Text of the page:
The Catechetical Review - Communicating Christ for a New Evangelization

Inspired Through Art: Christ in the House of Martha and Mary by Jan Vermeer, 1655

Authored by Jem Sullivan in Issue #3.4 of Catechetical Review
In the Gospels, the sisters Martha and Mary are described as friends of Jesus. In his masterpiece, “Christ in the House of Martha and Mary,” the Dutch master Jan Vermeer paints an extraordinary image of the Gospel scene when Jesus enters the home of his friends. Vermeer’s image offers us a powerful visual homily on what it means to be a friend of Jesus, an invitation that is implicit in all catechetical activity and is the goal of the spiritual life. A Special Guest In the tenth chapter of his Gospel, Saint Luke tells us that Jesus entered a village where a woman named Martha welcomed him (10:38-42). Her sister, Mary, sat close to Jesus at his feet, listening attentively to his words. In frustration, Martha, burdened and distracted with multiple tasks of hospitality, comes to Jesus and says, “Lord, do you not care that my sister has left me by myself to do the serving? Tell her to help me.” Jesus responds with powerful words, “Martha, Martha,” he says, “you are anxious and worried about many things. There is need of only one thing. Mary has chosen the better part and it will not be taken from her.” As a true friend, Jesus listened to Martha’s complaint and then spoke plainly and from the heart. Martha had to learn that true hospitality does not merely consist in multi-tasking with its endless distractions and demands. To truly welcome him into her home Martha needed, first and foremost, to encounter Jesus personally, to grow in communion with him through attentive listening. Being in Jesus’ presence was more important than doing many tasks, however necessary they were. Active service of Jesus needs to be rooted in silent contemplation.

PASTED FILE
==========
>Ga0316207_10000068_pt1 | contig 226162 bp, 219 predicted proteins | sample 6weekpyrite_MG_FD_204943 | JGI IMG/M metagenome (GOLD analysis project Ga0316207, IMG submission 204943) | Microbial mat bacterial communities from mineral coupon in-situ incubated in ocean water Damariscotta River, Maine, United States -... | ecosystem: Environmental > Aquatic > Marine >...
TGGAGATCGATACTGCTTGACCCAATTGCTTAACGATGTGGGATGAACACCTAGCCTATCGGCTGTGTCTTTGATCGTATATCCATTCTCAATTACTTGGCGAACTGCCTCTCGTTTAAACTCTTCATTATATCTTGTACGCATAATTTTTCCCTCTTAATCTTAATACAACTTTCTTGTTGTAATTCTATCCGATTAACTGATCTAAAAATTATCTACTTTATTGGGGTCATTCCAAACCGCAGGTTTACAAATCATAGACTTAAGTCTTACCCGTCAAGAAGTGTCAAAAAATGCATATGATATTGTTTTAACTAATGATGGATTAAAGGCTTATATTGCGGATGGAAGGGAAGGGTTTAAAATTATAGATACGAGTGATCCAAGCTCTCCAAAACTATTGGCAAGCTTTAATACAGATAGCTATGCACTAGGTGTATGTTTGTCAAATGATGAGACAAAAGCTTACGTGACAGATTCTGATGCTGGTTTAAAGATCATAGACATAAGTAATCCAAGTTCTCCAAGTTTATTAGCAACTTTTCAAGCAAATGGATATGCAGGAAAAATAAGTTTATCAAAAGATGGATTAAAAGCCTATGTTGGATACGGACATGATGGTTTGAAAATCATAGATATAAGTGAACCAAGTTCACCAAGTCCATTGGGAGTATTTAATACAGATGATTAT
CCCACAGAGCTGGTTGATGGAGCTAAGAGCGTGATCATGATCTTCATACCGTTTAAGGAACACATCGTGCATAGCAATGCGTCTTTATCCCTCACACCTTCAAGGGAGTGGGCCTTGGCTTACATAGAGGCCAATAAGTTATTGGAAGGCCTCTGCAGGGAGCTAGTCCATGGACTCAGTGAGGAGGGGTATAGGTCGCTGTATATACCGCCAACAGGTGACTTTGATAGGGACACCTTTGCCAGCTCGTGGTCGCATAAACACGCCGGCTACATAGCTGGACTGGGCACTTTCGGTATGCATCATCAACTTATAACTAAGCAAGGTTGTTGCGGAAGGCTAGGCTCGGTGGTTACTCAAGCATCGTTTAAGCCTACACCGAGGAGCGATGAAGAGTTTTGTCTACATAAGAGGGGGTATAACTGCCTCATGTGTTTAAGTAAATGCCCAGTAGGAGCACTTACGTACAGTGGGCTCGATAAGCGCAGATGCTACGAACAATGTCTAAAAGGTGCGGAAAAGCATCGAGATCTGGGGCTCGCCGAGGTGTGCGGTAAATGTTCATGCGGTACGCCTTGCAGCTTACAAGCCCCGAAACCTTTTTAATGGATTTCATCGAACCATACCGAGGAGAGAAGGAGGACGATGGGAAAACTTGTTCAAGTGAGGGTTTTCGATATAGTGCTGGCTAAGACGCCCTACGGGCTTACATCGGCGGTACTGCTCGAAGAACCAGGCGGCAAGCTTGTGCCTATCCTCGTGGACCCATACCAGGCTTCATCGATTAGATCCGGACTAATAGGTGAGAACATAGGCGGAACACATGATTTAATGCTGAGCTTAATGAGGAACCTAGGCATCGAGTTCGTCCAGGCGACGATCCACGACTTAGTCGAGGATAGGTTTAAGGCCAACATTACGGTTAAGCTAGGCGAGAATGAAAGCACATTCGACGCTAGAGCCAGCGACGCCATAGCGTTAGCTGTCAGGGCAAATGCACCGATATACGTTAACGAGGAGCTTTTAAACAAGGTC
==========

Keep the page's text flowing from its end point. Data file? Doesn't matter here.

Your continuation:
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This article is from The Catechetical Review (Online Edition ISSN 2379-6324) and may be copied for catechetical purposes only. It may not be reprinted in another published work without the permission of The Catechetical Review by contacting [email protected]

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